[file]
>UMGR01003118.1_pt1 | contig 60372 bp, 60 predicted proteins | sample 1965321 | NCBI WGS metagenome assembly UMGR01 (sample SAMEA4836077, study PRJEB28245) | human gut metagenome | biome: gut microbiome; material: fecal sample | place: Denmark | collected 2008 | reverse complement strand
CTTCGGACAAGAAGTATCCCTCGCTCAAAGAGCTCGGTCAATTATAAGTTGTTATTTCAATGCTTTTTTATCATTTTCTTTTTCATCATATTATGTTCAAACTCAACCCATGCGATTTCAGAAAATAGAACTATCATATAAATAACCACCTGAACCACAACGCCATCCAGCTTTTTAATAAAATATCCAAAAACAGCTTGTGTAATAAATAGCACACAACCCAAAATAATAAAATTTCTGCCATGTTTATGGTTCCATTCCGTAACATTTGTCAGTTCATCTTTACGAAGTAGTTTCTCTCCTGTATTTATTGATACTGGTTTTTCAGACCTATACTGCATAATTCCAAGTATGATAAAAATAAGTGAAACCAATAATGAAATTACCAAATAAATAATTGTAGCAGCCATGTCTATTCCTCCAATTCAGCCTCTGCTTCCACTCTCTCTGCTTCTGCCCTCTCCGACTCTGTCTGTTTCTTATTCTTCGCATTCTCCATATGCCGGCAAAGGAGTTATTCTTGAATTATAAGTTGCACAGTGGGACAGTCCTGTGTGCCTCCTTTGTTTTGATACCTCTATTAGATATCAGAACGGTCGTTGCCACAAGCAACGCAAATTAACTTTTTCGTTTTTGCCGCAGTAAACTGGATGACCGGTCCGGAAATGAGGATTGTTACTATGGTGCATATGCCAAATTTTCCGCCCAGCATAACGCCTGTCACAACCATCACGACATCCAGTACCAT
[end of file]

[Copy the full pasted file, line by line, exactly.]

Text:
>UMGR01003118.1_pt1 | contig 60372 bp, 60 predicted proteins | sample 1965321 | NCBI WGS metagenome assembly UMGR01 (sample SAMEA4836077, study PRJEB28245) | human gut metagenome | biome: gut microbiome; material: fecal sample | place: Denmark | collected 2008 | reverse complement strand
CTTCGGACAAGAAGTATCCCTCGCTCAAAGAGCTCGGTCAATTATAAGTTGTTATTTCAATGCTTTTTTATCATTTTCTTTTTCATCATATTATGTTCAAACTCAACCCATGCGATTTCAGAAAATAGAACTATCATATAAATAACCACCTGAACCACAACGCCATCCAGCTTTTTAATAAAATATCCAAAAACAGCTTGTGTAATAAATAGCACACAACCCAAAATAATAAAATTTCTGCCATGTTTATGGTTCCATTCCGTAACATTTGTCAGTTCATCTTTACGAAGTAGTTTCTCTCCTGTATTTATTGATACTGGTTTTTCAGACCTATACTGCATAATTCCAAGTATGATAAAAATAAGTGAAACCAATAATGAAATTACCAAATAAATAATTGTAGCAGCCATGTCTATTCCTCCAATTCAGCCTCTGCTTCCACTCTCTCTGCTTCTGCCCTCTCCGACTCTGTCTGTTTCTTATTCTTCGCATTCTCCATATGCCGGCAAAGGAGTTATTCTTGAATTATAAGTTGCACAGTGGGACAGTCCTGTGTGCCTCCTTTGTTTTGATACCTCTATTAGATATCAGAACGGTCGTTGCCACAAGCAACGCAAATTAACTTTTTCGTTTTTGCCGCAGTAAACTGGATGACCGGTCCGGAAATGAGGATTGTTACTATGGTGCATATGCCAAATTTTCCGCCCAGCATAACGCCTGTCACAACCATCACGACATCCAGTACCAT